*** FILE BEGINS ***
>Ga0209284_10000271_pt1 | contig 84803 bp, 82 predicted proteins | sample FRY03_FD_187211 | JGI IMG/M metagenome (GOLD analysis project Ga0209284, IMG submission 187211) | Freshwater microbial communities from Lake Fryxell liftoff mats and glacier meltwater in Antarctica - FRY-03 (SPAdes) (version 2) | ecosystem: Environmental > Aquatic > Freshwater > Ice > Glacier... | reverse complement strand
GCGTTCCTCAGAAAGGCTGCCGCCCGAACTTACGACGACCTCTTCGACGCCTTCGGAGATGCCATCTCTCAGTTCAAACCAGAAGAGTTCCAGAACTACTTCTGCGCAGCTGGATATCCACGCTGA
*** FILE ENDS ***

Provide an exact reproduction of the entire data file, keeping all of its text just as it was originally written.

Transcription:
>Ga0209284_10000271_pt1 | contig 84803 bp, 82 predicted proteins | sample FRY03_FD_187211 | JGI IMG/M metagenome (GOLD analysis project Ga0209284, IMG submission 187211) | Freshwater microbial communities from Lake Fryxell liftoff mats and glacier meltwater in Antarctica - FRY-03 (SPAdes) (version 2) | ecosystem: Environmental > Aquatic > Freshwater > Ice > Glacier... | reverse complement strand
GCGTTCCTCAGAAAGGCTGCCGCCCGAACTTACGACGACCTCTTCGACGCCTTCGGAGATGCCATCTCTCAGTTCAAACCAGAAGAGTTCCAGAACTACTTCTGCGCAGCTGGATATCCACGCTGA